I went to do an alignment job - 200 HP AC mtr to compressor. Noticed the O/B brg and observed its setting - wasn't seated. I wouldn't beat it on. They called the motor shop. The guy came out and beat it on with an 8# hammer. I made mention to the company and complained but they let the guy go on. So, I aligned it and we started it - I got an RTA and took vibration readings. It was surprisingly smooth with almost no signs of the rough treatment. The only one I ever saw as such may I point out. I took many readings as I couldn't believe it.

We used a standard 0.0012" per inch of shaft diameter for all shrink fit couplings in the motor shops that I grew up in. I don't know where this number came from, but it was what the boss required in my first shop and it always seemed to work. We always installed the couplings by measuring the bore as we heated the coupling to insure there was adequate clearance to slide the coupling on the shaft by hand and not by hammer. We did use a little never sieze and as I remember we heated the couplings to around 300 degrees F to get the clearance we wanted to allow the coupling to slide on. I did it that way for about 30 years and never had a problem.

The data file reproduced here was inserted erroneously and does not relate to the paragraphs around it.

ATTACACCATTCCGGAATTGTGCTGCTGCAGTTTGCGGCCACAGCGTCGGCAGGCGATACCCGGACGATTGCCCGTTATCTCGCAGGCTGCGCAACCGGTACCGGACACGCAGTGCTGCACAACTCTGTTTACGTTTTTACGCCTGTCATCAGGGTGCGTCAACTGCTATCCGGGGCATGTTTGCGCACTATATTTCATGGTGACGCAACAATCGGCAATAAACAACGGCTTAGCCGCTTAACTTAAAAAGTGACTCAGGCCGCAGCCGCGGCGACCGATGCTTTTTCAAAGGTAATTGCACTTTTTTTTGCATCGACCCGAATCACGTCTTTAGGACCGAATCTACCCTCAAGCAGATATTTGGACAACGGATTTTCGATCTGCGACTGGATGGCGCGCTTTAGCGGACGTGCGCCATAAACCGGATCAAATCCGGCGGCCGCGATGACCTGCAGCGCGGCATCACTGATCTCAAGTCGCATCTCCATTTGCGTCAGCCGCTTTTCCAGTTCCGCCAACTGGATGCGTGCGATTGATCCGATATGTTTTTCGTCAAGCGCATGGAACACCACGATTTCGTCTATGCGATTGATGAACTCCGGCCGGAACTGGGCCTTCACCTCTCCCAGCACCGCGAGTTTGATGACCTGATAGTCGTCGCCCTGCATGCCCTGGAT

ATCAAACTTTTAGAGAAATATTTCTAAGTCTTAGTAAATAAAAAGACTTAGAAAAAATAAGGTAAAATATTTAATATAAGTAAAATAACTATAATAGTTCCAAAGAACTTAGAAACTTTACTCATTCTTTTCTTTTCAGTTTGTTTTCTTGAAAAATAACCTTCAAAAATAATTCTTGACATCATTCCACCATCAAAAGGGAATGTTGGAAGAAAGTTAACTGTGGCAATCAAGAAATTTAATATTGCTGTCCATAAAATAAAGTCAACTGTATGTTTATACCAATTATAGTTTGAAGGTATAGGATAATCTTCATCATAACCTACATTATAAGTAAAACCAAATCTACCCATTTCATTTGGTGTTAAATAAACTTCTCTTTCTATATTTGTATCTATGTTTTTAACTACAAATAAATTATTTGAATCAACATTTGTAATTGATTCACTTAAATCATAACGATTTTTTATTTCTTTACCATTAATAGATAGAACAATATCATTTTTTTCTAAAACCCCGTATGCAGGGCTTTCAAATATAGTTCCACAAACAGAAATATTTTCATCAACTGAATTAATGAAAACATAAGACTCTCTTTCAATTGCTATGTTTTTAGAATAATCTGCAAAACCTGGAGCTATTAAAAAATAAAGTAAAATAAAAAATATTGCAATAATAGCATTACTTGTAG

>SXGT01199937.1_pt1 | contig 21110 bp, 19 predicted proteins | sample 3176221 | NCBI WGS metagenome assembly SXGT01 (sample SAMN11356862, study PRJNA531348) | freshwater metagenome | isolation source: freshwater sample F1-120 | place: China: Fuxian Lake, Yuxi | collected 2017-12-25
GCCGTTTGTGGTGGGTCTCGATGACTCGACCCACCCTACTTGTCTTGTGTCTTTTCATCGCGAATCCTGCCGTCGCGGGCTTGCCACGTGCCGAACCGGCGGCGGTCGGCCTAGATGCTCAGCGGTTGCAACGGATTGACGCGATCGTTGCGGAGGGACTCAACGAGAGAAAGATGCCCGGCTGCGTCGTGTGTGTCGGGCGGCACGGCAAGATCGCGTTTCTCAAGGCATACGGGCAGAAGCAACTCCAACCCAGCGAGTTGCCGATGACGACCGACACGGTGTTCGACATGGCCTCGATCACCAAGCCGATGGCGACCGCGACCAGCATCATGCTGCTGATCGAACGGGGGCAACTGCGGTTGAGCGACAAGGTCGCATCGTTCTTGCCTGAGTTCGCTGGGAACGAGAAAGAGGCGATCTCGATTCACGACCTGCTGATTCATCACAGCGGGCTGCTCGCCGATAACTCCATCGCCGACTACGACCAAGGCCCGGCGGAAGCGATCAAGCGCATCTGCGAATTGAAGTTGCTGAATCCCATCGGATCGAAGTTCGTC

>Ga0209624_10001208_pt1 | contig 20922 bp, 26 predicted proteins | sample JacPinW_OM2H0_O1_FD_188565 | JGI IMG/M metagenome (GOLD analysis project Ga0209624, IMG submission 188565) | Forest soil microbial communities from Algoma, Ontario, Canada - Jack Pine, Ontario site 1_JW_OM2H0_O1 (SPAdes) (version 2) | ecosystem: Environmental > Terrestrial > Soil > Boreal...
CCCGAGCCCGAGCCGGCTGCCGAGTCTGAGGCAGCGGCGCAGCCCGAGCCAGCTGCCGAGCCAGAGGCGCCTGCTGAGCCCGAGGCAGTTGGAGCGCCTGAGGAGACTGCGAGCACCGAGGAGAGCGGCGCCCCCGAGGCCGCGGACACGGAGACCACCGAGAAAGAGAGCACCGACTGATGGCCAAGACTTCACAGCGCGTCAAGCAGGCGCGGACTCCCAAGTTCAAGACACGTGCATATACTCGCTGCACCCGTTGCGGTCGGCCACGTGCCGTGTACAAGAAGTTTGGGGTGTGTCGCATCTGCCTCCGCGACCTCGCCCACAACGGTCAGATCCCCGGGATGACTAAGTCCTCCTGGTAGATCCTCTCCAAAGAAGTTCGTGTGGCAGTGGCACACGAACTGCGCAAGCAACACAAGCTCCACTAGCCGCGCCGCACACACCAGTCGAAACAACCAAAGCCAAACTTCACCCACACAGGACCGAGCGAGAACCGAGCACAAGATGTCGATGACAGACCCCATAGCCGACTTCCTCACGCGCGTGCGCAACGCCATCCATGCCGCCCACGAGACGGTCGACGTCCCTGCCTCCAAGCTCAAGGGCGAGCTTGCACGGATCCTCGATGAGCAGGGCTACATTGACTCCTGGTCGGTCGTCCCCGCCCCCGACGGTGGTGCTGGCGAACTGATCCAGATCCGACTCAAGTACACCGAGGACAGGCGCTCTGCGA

Since you're telling stories, I once watched a couple of mechanics install a coupling on a 1500 HP motor by running into it with the back of a fork truck. Eeker
A delta of about 170 def F above ambient will give you about 1 mil/inch of change over nominal. So, if your bore is 5.000 inches and you heat it to roughly 250 deg F the bore will expand to 5.005. Compare that to the shaft and you will get a feel for how easy it will be to mount. In the case of the 3600 RPM application there might be some undersizing of the bore to allow for bore growth at speed; I doubt thi is the case for the 1800 RPM application. Check the bores in advance cold and you can determine what if any interference was incorporated into the design.